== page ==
Wednesday, 27 July 2016

Interwar Half Track upgradwe

I recently acquired two Shapeways Burford Kegresse MG Carriers by Fitz to replace my earlier dogy scratchbuilds.

These are lovely models and a great improvement on my earlier efforts. My thanks to Fitz for producing a model of a vehicle I never expected to be available (along with the Russian MS-1 and T-27s he has done).

Fitz's Shapeways shop, which has all sorts of goodies for 28mm, 20mm and 15mm, can be found at this link:

Fitz's Shapeways Shop

Saturday, 12 March 2016

More Interwar Pathe News

Two interesting clips which have recently been posted on the VBCW Forum. The first is called Battle of the Machines - Longer Version 1930


 It has some great pictures of loads of Vickers Medium IIs, from the Salisbury Plain Northland?Southland exercises. Clearly the crews preferred being on their tanks rather than in them where possible. No sign of lances with the cavalry. It is also particularly interesting to see the Carden Loyds with the QF 3.7" howitzer - it looks like two Carden Loyds per dun, one towing the gun on its tracked trailer, the other the crew in a tracked personnel trailer. It is particularly interesting to see the guns being loaded onto the tracked trailers for motorised towing - they seem able to get into/out of action very quickly.

The second is Tanks 1935


 This has interesting shots of two Medium Mark IIIs and is very helpful for vehicle markings etc. At c3.15 it has what seems to be an MG-only armed command Mark II, which I have never come across before.

Sunday, 14 February 2016

Happy Valentine's Day

So you can all pick your own Valentine...

Monday, 7 December 2015

Waiting for the great leap forward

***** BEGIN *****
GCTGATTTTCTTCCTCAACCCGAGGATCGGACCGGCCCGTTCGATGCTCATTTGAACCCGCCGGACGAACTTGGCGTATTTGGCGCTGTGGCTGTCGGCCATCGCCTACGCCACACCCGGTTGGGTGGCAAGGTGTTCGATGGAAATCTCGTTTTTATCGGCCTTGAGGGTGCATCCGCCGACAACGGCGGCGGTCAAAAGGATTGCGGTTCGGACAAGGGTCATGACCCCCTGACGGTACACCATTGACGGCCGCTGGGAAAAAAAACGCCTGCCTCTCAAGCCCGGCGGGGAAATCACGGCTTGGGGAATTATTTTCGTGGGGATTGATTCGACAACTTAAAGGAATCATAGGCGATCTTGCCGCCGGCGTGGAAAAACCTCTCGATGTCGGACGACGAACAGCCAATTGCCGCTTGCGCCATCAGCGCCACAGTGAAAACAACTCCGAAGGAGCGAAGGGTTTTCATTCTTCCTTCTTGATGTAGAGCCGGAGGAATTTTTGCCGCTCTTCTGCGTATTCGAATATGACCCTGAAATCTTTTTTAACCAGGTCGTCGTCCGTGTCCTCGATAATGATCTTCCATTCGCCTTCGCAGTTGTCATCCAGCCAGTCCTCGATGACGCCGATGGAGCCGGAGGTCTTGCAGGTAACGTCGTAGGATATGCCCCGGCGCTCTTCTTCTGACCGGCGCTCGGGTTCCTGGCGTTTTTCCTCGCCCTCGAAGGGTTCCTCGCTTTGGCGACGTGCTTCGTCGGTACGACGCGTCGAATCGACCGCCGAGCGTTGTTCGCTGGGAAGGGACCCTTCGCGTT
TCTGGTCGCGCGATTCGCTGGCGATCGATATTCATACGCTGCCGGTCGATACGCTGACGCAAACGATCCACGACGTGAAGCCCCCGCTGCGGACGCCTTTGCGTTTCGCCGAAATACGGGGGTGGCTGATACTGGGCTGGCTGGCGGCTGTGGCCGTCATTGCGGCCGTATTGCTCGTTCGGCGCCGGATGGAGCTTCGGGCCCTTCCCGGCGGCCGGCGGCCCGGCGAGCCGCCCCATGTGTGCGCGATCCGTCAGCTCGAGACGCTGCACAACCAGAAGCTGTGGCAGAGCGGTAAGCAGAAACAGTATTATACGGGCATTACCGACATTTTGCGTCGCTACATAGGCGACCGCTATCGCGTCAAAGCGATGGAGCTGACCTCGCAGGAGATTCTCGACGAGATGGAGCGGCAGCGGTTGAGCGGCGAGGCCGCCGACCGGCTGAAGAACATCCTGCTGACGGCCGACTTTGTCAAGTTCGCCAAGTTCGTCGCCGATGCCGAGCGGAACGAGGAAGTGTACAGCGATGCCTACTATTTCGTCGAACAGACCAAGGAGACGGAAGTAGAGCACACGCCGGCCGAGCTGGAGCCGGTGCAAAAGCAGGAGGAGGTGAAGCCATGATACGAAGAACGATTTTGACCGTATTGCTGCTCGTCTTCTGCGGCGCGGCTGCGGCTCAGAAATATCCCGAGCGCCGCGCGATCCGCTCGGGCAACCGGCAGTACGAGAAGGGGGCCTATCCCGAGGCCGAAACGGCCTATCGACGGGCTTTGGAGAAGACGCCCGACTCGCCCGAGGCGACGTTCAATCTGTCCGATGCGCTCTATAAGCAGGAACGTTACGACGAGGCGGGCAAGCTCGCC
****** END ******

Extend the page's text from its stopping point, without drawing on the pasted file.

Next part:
I don't know if it's because 2016 is a Leap Year, but I have just noticed this blog has 366 followers, one for each day of next year.

Friday, 27 November 2015

Just about Vintage....

I think the content of this post qualifies as Vintage Wargaming, as it uses some very old rules - Lionel Tarr's "Modern Warfare" set - and also some old Triang rubber buildings.

So I wanted to try a few things out:

firstly, could I temporarily set up a wargames table in my front room
secondly, my recently added to collection of old TSS hex tiles as terrain
thirdly, some of my interwar stuff
fourthly, some possible war for interwar action with a reasonable amount of armour involved

Things I learned:

I couldn't get decent light for photos in November; I need to replace the LED lights with brighter ones if I want to be able to take decent pics
Size of table - I have two folding tables, each 4 foot by 2.5 foot, but each with two additional 2 x 2.5 foot leaves which fit in an expanding metal frame. I can fit an 8 x 5 table but not with a lot of room to manoeuvre round so will try 6 x 5 next

I tried a cut down version of the old Lionel Tarr "Modern Warfare" (i.e. WW2 rules). This took out the 88s and heavy tanks etc. They worked surprisingly well for what I wanted (very bloody for the infantry and especially cavalry). I will try Rompan el Fuego next.

I wouldn't have called this VBCW, it was interwar and trying to represent an Army Exercise from around 1935/6. I used a little historical licence so I could include Morris Martel tankettes and Burford Kegresse half track MG Carriers. The basic idea was the King's aircraft (DH Rapide of the Royal Flight) had made a landing forced by mechanical failure at a civilian aerodrome.

His side (Westland) had rushed heavy AA cover and the latest sound detection to the aerodrome and surrounding area to protect against air attack.

There was a small LDV garrisons at a nearby village

which sent three companies to defend the airfield, along with a Schneider half track armored car and an 18 pdr truck mounted gun.

Two coys LDV remained in the village with two gun armed  Vickers 6 tonners, which would need activation to move.

At the far end of the table a police barracks contained a battalion strength unit of armed police, with armoured transport and cars, and 4 Mk VI light tanks. All these units would need activation.

A small road ran the length of the table, half way across. At the far end from the aerodrome a company of regular infantry, a cavalry regiment, and a twin MG armed 6 tonner assembled to advance on this line to the aerodrome.